Cold-water scleractinian reefs have a widespread distribution and are located from high to low latitudes within all of the major oceanic basins (Fig.2.) (Roberts et al.,2009). Globally, cold-water reefs are comprised of different species depending on location. Lophelia pertusa and Madrepora oculata have cosmopolitan distributions in the north-east and western Atlantic (Rogers, 1999; Álvarez-Pèrez et al., 2005; Shroeder et al., 2005), whereas Lophelia pertusa is also found in the Pacific and Indian Oceans but is more limited (Etnoyer and Morgan, 2005). Solenosmilia variabilis is similar in distribution to L. pertusa except that it is absent in the north and eastern Atlantic, and Antarctica (Cairns, 2007). Oculina varicosa is concentrated in the northwest of the Atlantic, along the east coast of Florida, down to the Caribbean and Gulf of Mexico (Reed, 2002). Goniocorella dumosa is only common in the Pacific and Indian oceans, with aggregations on seamounts off New Zealand (Probert, 1999). Enallopsammia profunda is found only in the Western Atlantic but occurs with L. pertusa, Solenosmilia variabilis and M. oculata (Reed, 2002).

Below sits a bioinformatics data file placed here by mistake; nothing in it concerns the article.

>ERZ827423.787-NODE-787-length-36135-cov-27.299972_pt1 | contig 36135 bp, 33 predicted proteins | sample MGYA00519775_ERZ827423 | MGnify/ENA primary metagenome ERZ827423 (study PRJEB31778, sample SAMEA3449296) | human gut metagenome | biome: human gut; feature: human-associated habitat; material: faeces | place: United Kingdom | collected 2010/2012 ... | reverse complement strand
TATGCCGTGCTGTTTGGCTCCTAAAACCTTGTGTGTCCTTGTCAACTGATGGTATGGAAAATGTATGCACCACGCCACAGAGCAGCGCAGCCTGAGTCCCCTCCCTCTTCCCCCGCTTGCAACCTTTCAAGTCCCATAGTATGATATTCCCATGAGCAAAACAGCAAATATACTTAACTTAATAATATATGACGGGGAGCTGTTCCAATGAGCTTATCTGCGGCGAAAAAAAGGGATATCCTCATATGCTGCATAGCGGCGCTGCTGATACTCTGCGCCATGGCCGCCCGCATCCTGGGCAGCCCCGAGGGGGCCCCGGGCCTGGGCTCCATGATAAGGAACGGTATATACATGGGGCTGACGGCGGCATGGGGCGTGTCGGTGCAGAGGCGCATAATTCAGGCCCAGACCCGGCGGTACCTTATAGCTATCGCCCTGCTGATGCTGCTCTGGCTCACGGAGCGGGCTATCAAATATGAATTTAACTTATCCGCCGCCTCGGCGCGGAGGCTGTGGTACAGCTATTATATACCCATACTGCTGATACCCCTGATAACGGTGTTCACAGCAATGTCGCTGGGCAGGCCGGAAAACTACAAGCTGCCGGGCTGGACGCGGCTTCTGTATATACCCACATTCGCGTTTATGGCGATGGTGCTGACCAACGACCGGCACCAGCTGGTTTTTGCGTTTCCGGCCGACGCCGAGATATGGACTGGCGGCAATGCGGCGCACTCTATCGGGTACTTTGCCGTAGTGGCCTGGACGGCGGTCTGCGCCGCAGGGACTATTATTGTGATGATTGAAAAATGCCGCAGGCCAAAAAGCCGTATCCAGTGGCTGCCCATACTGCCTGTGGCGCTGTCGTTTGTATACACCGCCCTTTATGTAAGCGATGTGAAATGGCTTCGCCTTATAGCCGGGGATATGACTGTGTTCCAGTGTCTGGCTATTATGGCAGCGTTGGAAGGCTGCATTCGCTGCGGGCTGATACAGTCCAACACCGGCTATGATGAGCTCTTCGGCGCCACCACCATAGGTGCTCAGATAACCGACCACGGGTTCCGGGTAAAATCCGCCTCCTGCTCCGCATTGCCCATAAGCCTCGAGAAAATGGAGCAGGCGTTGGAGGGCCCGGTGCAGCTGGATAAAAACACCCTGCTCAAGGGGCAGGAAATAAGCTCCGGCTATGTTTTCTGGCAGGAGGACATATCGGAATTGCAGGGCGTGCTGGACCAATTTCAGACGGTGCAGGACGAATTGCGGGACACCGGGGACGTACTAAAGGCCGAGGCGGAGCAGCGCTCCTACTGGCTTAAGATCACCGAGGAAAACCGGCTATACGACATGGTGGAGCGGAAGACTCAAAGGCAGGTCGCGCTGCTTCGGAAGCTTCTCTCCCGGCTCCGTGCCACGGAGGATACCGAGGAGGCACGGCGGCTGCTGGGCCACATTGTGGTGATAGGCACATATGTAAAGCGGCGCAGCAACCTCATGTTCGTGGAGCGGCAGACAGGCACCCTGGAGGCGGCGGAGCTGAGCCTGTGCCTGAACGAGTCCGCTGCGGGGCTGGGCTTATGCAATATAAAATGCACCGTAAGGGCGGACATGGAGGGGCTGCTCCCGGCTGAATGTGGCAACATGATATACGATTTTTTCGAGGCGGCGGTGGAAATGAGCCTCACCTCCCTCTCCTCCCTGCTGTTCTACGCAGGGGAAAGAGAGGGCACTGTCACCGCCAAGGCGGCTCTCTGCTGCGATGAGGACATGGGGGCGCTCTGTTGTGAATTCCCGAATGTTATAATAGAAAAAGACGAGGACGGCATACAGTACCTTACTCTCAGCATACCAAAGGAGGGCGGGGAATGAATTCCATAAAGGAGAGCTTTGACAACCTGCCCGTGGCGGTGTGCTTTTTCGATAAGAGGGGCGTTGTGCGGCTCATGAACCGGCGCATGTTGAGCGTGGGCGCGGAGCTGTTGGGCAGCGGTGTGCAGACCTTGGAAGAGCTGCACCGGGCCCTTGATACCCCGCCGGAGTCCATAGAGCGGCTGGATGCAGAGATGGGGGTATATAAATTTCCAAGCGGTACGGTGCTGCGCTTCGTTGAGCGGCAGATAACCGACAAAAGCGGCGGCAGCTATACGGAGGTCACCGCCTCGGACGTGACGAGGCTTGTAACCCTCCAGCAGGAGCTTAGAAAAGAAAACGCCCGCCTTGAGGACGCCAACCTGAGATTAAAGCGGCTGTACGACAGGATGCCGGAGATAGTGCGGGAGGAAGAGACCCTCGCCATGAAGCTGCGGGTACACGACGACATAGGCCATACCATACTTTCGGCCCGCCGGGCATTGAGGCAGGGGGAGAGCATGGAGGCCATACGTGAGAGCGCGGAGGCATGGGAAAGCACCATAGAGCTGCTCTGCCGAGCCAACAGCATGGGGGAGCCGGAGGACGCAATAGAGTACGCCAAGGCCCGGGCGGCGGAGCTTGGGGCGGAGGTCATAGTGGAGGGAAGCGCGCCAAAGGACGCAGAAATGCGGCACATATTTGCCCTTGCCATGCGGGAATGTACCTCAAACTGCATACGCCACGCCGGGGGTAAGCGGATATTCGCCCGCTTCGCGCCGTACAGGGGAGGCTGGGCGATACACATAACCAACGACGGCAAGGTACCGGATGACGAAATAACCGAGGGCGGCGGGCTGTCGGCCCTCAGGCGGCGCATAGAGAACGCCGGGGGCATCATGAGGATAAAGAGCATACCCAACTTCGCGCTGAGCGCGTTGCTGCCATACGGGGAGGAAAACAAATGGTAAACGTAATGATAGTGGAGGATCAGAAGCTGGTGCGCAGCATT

New reefs are still being discovered and recent studies have identified scleractinian reefs in the Gulf of Cadiz (Wienberg et al., 2009) and on the Angola Margin, off the west coast of Africa (Le Guilloux et al., 2009). Research bias within developed countries tends to skew distribution patterns (Roberts et al., 2009), hence global distribution is likely to be greater than current evidence suggests especially in areas such as the Indian Ocean (Davies et al., 2008). Cold-water reefs occur on a variety of geological features: seamounts, ridges, canyon walls, continental slopes and shelf margins (Probert, 1999; De Mol et al., 2002, Mortensen and Buhl-Mortensen, 2005). The size of the reefs at these locations can vary from small Oculina colonies, several meters across (Reed, 2002) to reefs such as the Røst reef, which is 100 km² (Fosså et al., 2002). In terms of depth, reefs have been found at depths from 50 to 1000 m with some as deep as 4000m (Freiwald et al., 2004).